When tasked with conjuring fresh versions of the Universal Studios classic monsters for the 1987 feature film, The Monster Squad, director Fred Dekkerand the film’s producers faced a dilemma: the looks of the iconic Universal monsters featured in the new film were “copywritten” by Universal Studios.
Of course, Count Dracula and the Frankenstein monster were based on literary works, even so, Monster Squad’s makers were not allowed to visually reference the legendary visages of the Béla Lugosi version of Dracula or the Boris Karloff appearance as the Frankenstein monster, both under Universal’s domain. An added difficulty was that the characters of The Mummy, The Wolf Man and The Gill-Man were all technically original Universal creations and were thus outright owned and designated as Universal properties.
How does one solve such a problem when your film directly uses those classic characters? The filmmakers sought Stan Winston Studio, who in the mid-1980s was fresh off such makeup and monster-filled projects as The Terminator and Aliens.
First, Winston assigned his top designers to sketch new versions of the classic monsters, each quoting the looks of the Universal characters, but taking a new approach to their basic appearance. Next, he assigned each member of his young gun team of nascent makeup artists in residence at his studio an individual classic character for which that artist would be solely responsible.
The celebrated Frankenstein monster was given to Tom Woodruff, Jr., an ambitious makeup and creature artist who started with Winston in the early 1980s. Using a basic thick-headed prominence with stitches across the neck and electrodes at his neck, Woodruff, Jr.’s Frankenstein monster evoked Karloff’s three turns as the monster in Jack Pierce makeup during the 1930s while offering its own taller, thinner personage of actor Tom Noonan.
Aspiring monster maker Alec Gillis, who would later partner with Woodruff, Jr. in their own makeup and creature company, Amalgamated Dynamics, Inc., was tasked with creating the Frankenstein monster’s counterpart, Count Dracula. As a variation of Lugosi’s Dracula, Gillis’ version is equally haunting, and he added a man-bat “transformation” to his duties as his Dracula was not the heavy prosthetic job of Woodruff Jr.’s Frankenstein Monster.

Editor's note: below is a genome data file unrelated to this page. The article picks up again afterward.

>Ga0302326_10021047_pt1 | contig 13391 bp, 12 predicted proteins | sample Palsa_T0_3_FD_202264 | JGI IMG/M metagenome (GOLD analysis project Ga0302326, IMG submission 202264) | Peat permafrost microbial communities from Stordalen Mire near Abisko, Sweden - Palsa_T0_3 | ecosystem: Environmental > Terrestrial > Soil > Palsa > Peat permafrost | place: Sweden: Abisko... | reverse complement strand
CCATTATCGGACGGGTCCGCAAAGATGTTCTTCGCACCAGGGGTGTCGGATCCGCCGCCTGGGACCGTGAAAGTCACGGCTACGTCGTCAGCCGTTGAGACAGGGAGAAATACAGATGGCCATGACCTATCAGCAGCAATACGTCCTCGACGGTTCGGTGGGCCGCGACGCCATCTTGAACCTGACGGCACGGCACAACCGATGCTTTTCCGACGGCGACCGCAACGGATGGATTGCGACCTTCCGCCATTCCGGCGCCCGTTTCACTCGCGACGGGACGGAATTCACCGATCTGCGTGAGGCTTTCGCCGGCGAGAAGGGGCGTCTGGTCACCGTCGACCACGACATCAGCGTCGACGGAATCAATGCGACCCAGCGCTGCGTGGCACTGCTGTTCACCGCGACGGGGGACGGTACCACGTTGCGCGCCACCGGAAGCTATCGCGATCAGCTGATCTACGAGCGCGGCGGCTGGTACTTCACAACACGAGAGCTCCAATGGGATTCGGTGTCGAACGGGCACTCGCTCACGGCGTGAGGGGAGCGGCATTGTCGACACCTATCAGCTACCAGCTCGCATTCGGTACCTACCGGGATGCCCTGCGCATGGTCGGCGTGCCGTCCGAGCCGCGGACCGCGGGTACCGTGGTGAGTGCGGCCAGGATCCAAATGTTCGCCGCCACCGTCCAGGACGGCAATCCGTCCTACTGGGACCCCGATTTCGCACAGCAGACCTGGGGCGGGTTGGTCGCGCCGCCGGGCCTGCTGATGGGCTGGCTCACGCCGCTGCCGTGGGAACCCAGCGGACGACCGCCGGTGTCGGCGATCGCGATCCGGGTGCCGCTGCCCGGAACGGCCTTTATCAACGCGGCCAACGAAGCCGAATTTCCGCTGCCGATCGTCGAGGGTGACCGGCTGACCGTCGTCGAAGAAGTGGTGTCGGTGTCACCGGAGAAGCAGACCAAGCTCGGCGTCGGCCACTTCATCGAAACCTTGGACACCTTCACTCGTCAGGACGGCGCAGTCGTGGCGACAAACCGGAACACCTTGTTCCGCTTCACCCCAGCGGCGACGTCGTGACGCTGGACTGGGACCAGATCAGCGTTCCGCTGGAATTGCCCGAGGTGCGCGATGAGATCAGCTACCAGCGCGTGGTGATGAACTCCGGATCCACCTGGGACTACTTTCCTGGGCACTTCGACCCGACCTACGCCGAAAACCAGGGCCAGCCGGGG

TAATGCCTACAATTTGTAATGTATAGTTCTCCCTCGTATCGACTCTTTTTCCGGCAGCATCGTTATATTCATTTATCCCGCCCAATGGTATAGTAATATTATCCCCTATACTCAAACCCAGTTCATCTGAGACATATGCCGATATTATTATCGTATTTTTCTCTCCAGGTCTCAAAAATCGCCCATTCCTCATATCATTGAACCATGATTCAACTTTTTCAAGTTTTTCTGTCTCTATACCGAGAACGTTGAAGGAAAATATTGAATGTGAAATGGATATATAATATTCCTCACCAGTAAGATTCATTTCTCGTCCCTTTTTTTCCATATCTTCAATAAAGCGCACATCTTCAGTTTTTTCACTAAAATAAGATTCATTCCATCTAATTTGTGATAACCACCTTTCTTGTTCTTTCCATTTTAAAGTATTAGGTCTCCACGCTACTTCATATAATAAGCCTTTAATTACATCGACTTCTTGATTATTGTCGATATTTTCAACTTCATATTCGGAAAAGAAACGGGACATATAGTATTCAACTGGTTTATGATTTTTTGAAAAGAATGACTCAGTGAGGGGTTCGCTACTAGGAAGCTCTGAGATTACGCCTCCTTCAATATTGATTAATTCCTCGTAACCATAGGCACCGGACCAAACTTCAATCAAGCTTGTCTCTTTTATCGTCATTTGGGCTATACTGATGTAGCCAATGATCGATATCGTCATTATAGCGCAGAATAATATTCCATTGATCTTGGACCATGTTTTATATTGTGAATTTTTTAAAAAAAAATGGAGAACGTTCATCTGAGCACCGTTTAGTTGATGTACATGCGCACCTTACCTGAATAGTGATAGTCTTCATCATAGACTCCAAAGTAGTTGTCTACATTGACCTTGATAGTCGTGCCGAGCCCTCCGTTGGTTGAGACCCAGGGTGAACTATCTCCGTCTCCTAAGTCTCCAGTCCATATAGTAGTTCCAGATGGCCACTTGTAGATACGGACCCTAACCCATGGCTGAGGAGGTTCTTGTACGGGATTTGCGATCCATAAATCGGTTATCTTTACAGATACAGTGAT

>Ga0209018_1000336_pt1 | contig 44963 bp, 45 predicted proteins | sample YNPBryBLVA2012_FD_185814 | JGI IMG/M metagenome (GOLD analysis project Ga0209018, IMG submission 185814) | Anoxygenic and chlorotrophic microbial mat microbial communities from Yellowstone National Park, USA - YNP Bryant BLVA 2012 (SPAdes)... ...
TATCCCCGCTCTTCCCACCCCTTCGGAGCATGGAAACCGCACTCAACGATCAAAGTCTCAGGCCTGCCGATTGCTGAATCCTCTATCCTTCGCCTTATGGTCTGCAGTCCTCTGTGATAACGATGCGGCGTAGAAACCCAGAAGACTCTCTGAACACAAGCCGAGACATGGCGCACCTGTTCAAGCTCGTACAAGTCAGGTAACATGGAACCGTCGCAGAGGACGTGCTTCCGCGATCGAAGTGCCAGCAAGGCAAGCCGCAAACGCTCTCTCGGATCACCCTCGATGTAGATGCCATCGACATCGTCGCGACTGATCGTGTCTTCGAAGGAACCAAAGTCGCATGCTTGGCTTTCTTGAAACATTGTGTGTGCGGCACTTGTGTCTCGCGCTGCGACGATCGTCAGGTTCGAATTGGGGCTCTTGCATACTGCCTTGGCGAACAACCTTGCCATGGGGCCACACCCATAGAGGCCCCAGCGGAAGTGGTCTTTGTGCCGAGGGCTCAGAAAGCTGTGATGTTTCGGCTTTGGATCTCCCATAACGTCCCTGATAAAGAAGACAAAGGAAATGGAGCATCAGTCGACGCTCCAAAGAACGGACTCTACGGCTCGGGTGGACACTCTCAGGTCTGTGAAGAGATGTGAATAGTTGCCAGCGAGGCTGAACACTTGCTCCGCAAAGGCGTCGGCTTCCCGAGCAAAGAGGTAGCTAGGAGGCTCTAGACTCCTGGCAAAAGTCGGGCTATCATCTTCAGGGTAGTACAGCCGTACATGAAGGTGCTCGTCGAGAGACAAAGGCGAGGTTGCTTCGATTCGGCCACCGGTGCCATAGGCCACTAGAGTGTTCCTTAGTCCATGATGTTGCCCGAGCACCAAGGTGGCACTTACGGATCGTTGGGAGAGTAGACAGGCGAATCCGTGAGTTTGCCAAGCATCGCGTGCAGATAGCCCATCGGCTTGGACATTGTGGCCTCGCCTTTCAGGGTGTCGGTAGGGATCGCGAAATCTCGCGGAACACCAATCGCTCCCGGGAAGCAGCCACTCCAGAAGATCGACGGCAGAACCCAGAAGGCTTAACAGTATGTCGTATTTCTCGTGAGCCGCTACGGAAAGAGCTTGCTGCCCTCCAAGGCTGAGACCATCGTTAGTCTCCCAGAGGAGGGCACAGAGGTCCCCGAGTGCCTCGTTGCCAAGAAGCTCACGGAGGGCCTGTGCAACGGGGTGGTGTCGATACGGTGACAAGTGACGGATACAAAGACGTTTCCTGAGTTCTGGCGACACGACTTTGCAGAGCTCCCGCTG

For the film’s other three monsters, which were Universal’s sole property, even more variation was required. As many monster fans may know, Jack Pierce had created the pioneering character of The Wolf Man with Lon Chaney, Jr. in four films through the 1940s. Stan Winston Studio stalwart John Rosengrant – who later formed Legacy Effects with Shane Mahan and other SWS personnel. – was assigned the Wolf Man character, realized with both prosthetic makeup and a puppet head for a transformation sequence. More animalistic than Pierce’s version, Rosengrant’s Wolf Man features widely separated eyes and vertically protruding ears.
More diminutive and lanky than his fellow Squad members was Mahan’s creature fabrication of The Mummy. Jack Pierce had created the legendary Im Ho Tep Mummy in 1932 with Boris Karloff, and he did all four Mummy sequels in the 1940s, first with Tom Tyler, then with Chaney, Jr. on the last three films. With the mid-1980s version, Mahan provided a heavily bandaged and aged character, played by 5-foot-7-inch Michael Reid MacKay who was so small, that he offered a believably decrepit character, with eroding facial features to boot.
Last on the Monster Squad roster was the Gill-Man, made famous in three 1950s Creature from the Black Lagoon films. In those Universal films, Bud Westmore had supervised a “dream team” of makeup and creature artists, much like the Winston team of the 1980s. Conceptual artist Millicent Patrick, key sculptor Chris Mueller, and suit fabricator Jack Kevan had all contributed to the original Gill-Man in 1953 and 1954.
For Monster Squad, the job went to two 20-something stars on the rise at SWS: Steve Wang and Matt Rose. With the two working as a team, Wang blocked out the bodily sculpture and Rose designed the head. Both contributed many details to the overall look and paint scheme. The Gill-Man of Monster Squad gained nearly the acclaim as had the original version in the Creature from the Black Lagoon films more than 30 years earlier. In fact, the Gill-Man’s colors and spotted body became the blueprint for the Wang-Rose triumph of 1987: the titular character in The Predator.
Eventually, like Woodruff Jr. and Gillis, Wang and Rose moved from SWS to other projects. And like Rosengrant and Mahan, they are now known as key figures in the special makeup effects revolution of the 1980s. Now coming to DVD, these makeups should be given their due and stand alongside other classics of their era. The Monster Squad is as notable for these characters as for all of the other treats in the film.